Every storybook ending has a hero, and Alex Wicks was happy to play the part for Stoughton in the Division 1 team state championship dual.

Wicks won his 126-pound match in thrilling fashion to give the Vikings their first lead against Mukwonago.

Trenton Dow followed with a perfectly-executed defensive bout, as Stoughton captured its third consecutive team state title with a 32-30 victory over the Indians on Saturday, March 7, at the UW Field House.

The Vikings never trailed in their 45-24 quarterfinal win over Neenah and their 42-19 semifinal victory over Kaukauna on Friday, March 6.

Stoughton 32, Mukwonago 30

Wicks scrambled in the first four minutes and trailed Antonio Klinkerfues 6-4 after two periods, but turned the tide with a vice-grip headlock early in the third. He held on to pin Klinkerfues in 4:27 and give the Vikings a 32-27 lead with one match left.

“During the middle of the match, I sensed my opponent got a little down on his luck,” Wicks said. “I looked at the bench, saw everyone cheering me on and felt like I could pull a win out.”

Dow, an individual state qualifier at 132, led for most of his match against two-time state medalist Tyler Goebel. Dow eventually lost by 8-7 decision in overtime, but did his job by avoiding a pin or technical fall.

“I’m good underneath on my shot, so I knew I could either get the score or stalemate to waste time,” Dow said. “Most of the time I wasn’t trying to finish. I was just trying to get a hold of his legs and hang on. I wanted the win more for my team, not myself.”

“As good as their 132-pounder is, Trenton is so good with positioning,” Stoughton co-coach Dan Spilde said. “He could’ve easily went for the win, but he did what was best for the team. I had a great feeling when we started at 138 because then he was our last guy, because no matter what we needed, we knew he was going to get it done.”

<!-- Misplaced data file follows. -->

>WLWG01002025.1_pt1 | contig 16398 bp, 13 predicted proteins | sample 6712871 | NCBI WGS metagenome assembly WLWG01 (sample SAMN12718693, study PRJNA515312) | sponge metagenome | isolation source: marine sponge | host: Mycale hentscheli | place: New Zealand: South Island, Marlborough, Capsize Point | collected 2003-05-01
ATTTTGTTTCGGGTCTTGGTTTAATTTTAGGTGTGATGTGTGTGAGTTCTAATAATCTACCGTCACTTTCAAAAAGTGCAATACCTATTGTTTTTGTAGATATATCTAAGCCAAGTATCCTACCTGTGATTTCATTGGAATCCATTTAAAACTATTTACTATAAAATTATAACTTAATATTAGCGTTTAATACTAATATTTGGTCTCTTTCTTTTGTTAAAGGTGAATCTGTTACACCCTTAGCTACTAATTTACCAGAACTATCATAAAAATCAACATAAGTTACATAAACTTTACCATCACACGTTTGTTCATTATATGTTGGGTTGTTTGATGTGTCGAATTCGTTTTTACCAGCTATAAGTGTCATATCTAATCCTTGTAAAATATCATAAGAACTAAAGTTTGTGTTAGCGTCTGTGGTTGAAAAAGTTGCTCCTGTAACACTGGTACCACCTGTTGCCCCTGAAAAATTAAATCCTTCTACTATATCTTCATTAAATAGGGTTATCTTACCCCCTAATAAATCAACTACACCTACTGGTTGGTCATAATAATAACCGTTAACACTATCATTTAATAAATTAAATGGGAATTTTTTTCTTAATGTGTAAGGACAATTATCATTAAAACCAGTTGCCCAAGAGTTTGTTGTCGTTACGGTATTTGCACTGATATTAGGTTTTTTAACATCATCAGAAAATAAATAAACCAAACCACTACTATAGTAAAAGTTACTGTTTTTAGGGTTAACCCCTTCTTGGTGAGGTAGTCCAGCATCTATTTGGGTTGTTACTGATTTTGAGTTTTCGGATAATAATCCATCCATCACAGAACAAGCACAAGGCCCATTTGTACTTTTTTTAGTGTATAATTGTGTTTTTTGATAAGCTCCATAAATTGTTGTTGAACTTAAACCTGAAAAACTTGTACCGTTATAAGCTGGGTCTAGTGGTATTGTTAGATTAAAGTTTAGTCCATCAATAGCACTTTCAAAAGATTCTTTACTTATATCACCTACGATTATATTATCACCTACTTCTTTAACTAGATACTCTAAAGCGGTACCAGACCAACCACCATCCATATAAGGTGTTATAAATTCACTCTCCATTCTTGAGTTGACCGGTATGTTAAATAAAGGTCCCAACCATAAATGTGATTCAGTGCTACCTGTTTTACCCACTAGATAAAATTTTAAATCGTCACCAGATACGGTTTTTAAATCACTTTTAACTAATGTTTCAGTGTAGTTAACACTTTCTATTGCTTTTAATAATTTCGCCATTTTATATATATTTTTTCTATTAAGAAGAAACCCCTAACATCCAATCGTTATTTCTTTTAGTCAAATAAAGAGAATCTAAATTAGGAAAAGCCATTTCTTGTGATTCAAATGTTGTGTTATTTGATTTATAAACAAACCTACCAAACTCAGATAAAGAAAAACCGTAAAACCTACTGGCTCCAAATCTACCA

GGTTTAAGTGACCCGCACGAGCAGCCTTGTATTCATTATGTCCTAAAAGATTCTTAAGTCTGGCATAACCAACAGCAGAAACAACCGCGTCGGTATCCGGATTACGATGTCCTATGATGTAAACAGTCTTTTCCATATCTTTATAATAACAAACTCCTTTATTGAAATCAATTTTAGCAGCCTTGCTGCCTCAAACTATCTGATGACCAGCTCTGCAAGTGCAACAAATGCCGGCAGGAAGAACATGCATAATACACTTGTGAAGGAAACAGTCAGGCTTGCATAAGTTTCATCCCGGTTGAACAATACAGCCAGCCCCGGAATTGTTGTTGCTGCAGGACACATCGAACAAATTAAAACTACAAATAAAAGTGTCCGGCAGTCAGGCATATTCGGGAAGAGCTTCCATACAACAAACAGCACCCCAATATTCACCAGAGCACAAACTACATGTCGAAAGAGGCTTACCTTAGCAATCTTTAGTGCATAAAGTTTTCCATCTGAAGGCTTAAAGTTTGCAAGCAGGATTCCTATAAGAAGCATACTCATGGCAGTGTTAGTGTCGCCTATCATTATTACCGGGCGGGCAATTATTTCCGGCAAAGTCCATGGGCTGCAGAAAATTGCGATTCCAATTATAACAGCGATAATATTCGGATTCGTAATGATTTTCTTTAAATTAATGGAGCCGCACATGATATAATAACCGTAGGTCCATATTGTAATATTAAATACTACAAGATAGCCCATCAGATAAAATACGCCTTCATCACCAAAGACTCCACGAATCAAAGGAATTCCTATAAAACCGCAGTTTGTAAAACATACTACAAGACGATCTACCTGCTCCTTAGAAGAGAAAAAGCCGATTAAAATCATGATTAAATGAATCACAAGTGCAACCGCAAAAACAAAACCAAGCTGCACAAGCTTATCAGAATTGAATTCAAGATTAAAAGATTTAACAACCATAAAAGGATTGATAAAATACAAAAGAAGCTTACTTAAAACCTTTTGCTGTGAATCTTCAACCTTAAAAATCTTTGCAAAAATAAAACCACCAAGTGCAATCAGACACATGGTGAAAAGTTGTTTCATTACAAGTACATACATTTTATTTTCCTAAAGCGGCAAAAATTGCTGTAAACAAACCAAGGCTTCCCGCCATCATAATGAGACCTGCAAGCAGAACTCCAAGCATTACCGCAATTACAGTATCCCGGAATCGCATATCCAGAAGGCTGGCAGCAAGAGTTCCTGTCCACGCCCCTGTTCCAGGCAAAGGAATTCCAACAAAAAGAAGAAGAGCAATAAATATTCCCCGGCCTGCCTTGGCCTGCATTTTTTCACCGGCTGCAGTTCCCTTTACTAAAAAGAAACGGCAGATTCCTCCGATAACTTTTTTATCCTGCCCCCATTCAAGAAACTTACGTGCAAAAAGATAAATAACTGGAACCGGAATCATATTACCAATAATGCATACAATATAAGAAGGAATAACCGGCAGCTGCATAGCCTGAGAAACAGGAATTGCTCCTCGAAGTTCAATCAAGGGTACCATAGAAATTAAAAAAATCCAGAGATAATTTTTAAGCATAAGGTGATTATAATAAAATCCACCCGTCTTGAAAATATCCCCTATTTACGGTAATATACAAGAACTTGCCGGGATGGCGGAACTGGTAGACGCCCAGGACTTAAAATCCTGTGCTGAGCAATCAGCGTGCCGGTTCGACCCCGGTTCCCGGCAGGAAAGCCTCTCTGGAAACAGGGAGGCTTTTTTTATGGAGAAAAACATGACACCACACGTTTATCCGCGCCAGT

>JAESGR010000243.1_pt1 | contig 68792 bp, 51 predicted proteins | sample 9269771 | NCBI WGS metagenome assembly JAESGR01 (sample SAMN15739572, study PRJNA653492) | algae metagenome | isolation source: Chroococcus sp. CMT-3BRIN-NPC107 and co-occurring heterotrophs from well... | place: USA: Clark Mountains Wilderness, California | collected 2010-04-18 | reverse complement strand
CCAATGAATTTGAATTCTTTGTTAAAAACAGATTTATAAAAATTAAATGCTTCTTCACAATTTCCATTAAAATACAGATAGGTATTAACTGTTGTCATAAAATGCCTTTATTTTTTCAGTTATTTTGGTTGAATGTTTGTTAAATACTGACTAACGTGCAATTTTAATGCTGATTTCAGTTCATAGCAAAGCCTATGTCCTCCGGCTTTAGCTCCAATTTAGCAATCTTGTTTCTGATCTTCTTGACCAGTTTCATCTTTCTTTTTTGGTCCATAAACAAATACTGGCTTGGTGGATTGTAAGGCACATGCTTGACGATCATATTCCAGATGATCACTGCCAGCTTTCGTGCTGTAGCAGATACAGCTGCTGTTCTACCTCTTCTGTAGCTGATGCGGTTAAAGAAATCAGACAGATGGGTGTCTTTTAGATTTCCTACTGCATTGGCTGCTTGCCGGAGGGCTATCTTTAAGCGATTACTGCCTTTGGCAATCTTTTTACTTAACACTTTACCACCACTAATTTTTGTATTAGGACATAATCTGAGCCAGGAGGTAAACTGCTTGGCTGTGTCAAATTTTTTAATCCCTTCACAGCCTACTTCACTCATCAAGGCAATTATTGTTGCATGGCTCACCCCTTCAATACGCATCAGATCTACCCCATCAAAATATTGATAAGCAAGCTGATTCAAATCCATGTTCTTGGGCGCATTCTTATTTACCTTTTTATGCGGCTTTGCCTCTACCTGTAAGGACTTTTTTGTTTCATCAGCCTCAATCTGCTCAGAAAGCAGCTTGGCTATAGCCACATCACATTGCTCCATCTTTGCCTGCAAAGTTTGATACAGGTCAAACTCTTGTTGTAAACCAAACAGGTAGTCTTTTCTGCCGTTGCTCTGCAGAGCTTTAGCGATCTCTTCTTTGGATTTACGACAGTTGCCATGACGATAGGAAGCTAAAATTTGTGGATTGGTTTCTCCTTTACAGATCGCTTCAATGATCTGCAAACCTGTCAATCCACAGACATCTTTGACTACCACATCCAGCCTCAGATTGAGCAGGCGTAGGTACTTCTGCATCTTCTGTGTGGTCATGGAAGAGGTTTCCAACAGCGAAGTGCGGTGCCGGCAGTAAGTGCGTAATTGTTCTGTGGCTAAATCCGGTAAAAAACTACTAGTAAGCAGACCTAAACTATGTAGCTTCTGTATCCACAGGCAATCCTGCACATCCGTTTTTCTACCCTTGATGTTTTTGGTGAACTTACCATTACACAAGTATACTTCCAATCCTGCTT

Top-seeded Mukwonago (25-2) beat Stoughton 48-25 at the Zelinski Memorial Duals on Jan. 25, but the third-seeded Vikings came back to win their 10th team state championship in program history.

“We definitely thought we should have been seeded higher,” Stoughton senior Gavin Model said. “Obviously we weren’t going to be No. 1 since they (Mukwonago) beat us, but we proved that we were the best team.”

Two-time state champion Nicolar Rivera (120) pinned Jake Wisinski in 1:09 to cut the Vikings’ deficit to 27-26, setting the stage for Wicks’ heroics.

“We knew if we stayed the course, there were matches we could win,” Spilde said. “We were forced to be a little more aggressive to try to get bonus points.”

Wisinski, who finished sixth at the individual state tournament, took Rivera down early in the match, but the Stoughton sophomore fought back to finish his season 51-0 and remain undefeated in his prep career at 109-0.

“Once I got taken down, my eyes opened up and I got a little upset,” Rivera said. “Then I showed him what I could do.”

Chance Suddeth (106), Model (152), Luke Mechler (160), Rudy Detweiler (182) and Brooks Empey (220) also won bouts for the Vikings.

Suddeth used an arm bar to pin Brady Wierzbicki in 3:52 and cut Stoughton’s deficit to 24-20.

“I’ve been doing that move since I was really young,” Suddeth said. “The only thing I was worried about was beating the clock.”

Model, the bronze medalist at 145, finished his season 54-5. He scored two takedowns in the third period to defeat 152-pound sixth-place winner Cole Hansen 4-2.

Mechler, the bronze medalist at 152, finished his junior season 56-2. He scored takedowns at will by using duck-unders against in a 23-8 tech fall over Lucas Benn.

“After I took him down six times and he just laid there, I decided it was time to really start pouring on the takedowns,” Mechler said. “I thought if I could score that many points, why not take it.”

Detweiler, who qualified for state at 195, dropped down a weight class and came out on top against state qualifier Maximus Berrios. The Stoughton junior scored two takedowns and two back points in the third period to win 8-5.

“He came out strong in the first two periods, but I felt like he got tired,” Detweiler said of Berrios. “That allowed me to get on my attacks.”

Fresh off an individual state title, Empey (56-1) remained in control throughout a 3-0 win over state qualifier Caleb Willman.